BUSHLAND, TEXAS. Bushland, on Interstate Highway 40 fourteen miles west of Amarillo in southwestern Potter County, was established as a station on the Chicago, Rock Island and Gulf Railway. It was named for William Henry Bush of Chicago, who gave land that he had bought from the Frying Pan Ranch for a townsite and a railroad right-of-way. On July 3, 1908, Bush and his associate, S. H. Smiser, dedicated the townsite. A school district was soon established there, with Zulema Clark as its first teacher. Charles B. Bush opened the post office in January 1909. The population grew from twenty in the 1920s to 175 in 1940. By that time Bushland had four businesses, an elementary school, and a Baptist church. By 1984 the town reported three rated businesses, including a grain elevator. Population estimates for the community remained at 130 from 1965 through 2000.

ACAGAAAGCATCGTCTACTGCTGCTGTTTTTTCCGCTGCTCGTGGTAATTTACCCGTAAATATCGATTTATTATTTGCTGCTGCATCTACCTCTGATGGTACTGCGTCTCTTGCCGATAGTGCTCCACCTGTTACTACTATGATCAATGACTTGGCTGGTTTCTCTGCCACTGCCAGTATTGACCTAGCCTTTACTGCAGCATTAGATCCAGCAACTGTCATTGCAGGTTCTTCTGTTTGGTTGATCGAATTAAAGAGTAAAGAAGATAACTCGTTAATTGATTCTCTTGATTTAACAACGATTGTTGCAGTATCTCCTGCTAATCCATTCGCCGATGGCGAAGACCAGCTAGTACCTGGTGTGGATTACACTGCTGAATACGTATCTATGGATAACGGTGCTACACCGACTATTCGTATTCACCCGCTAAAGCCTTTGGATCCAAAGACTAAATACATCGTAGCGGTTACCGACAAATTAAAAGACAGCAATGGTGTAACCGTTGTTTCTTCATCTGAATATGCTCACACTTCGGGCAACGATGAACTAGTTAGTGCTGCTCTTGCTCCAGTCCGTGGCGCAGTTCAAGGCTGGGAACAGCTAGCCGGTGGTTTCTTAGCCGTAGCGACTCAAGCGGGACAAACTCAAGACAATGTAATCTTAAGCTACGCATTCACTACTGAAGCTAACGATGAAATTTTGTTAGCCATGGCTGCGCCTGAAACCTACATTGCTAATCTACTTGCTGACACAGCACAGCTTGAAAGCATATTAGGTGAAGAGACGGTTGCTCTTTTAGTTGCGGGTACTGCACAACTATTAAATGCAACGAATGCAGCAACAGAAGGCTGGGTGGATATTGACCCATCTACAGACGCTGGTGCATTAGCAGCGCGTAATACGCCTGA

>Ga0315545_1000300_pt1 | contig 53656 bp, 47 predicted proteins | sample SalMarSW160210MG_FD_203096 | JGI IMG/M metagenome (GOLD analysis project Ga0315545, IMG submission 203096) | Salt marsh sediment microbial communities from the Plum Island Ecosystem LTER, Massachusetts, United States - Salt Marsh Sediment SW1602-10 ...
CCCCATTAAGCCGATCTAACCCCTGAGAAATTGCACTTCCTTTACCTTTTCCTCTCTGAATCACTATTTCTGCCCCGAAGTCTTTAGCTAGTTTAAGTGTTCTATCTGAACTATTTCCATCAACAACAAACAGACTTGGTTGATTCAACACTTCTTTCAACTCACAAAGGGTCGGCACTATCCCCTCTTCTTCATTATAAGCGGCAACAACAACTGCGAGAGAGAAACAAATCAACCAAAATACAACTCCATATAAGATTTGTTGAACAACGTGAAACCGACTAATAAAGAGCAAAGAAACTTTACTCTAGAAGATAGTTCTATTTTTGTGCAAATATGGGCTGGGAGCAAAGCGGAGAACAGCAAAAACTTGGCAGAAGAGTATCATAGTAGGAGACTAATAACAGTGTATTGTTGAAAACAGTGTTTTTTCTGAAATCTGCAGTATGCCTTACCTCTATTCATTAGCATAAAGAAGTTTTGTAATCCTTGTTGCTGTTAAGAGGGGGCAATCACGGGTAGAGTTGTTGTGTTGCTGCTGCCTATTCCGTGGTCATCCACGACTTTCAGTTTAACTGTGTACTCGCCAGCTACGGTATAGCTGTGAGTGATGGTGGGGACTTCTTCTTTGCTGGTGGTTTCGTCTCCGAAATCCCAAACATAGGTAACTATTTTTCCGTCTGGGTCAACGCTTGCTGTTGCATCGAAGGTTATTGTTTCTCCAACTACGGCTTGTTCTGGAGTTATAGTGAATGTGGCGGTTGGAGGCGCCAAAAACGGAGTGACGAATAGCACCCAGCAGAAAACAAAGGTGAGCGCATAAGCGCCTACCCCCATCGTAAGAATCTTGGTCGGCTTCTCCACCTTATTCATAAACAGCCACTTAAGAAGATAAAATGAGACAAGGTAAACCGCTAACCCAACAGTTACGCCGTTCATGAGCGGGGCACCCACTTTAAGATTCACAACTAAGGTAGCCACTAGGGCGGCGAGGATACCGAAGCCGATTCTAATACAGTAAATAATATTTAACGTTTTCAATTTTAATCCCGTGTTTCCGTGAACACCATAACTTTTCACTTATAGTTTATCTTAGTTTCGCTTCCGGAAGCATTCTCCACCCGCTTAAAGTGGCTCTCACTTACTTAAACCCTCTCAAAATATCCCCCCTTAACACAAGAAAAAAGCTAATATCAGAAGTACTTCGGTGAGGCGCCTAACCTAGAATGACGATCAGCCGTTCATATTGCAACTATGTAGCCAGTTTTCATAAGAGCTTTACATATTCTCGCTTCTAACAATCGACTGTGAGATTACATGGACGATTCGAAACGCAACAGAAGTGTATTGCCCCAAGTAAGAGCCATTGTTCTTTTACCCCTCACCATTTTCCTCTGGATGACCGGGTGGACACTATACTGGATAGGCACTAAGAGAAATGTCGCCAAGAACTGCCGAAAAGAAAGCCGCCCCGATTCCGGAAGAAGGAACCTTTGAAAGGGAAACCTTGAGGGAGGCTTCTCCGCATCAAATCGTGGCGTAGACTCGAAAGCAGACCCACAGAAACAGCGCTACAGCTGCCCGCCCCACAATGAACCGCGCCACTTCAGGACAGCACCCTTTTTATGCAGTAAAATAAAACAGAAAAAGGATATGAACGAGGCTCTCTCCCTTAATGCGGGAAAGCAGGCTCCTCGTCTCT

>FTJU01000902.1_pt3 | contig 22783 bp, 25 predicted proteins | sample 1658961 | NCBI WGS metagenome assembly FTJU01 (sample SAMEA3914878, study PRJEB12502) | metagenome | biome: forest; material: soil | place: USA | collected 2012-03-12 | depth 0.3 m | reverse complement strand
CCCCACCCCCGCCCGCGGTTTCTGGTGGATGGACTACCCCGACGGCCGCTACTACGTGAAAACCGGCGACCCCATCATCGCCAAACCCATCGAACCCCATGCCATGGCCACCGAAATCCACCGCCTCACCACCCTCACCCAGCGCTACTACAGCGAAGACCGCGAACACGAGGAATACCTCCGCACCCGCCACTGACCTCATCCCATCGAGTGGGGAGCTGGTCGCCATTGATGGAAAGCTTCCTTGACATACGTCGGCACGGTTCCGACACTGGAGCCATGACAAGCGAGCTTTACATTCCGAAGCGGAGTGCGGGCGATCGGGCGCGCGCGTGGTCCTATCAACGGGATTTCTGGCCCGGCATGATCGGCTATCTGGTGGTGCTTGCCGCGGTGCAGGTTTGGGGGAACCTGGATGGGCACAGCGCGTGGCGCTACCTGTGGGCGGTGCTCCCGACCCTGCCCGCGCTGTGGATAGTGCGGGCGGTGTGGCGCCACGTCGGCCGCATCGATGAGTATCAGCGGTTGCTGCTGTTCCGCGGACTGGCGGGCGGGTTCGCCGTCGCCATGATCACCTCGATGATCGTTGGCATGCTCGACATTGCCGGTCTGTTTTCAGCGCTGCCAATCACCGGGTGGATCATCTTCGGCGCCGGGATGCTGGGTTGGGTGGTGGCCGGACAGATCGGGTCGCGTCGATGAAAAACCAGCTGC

Image Use Disclaimer
All copyrighted materials included within the Handbook of Texas Online are in accordance with Title 17 U.S.C. Section 107 related to Copyright and “Fair Use” for Non-Profit educational institutions, which permits the Texas State Historical Association (TSHA), to utilize copyrighted materials to further scholarship, education, and inform the public. The TSHA makes every effort to conform to the principles of fair use and to comply with copyright law.
For more information go to: http://www.law.cornell.edu/uscode/17/107.shtml
If you wish to use copyrighted material from this site for purposes of your own that go beyond fair use, you must obtain permission from the copyright owner.
The following, adapted from the Chicago Manual of Style, 15th edition, is the preferred citation for this article.Handbook of Texas Online, H. Allen Anderson, "Bushland, TX," accessed August 31, 2016, http://www.tshaonline.org/handbook/online/articles/hlb67.
Uploaded on June 12, 2010. Published by the Texas State Historical Association.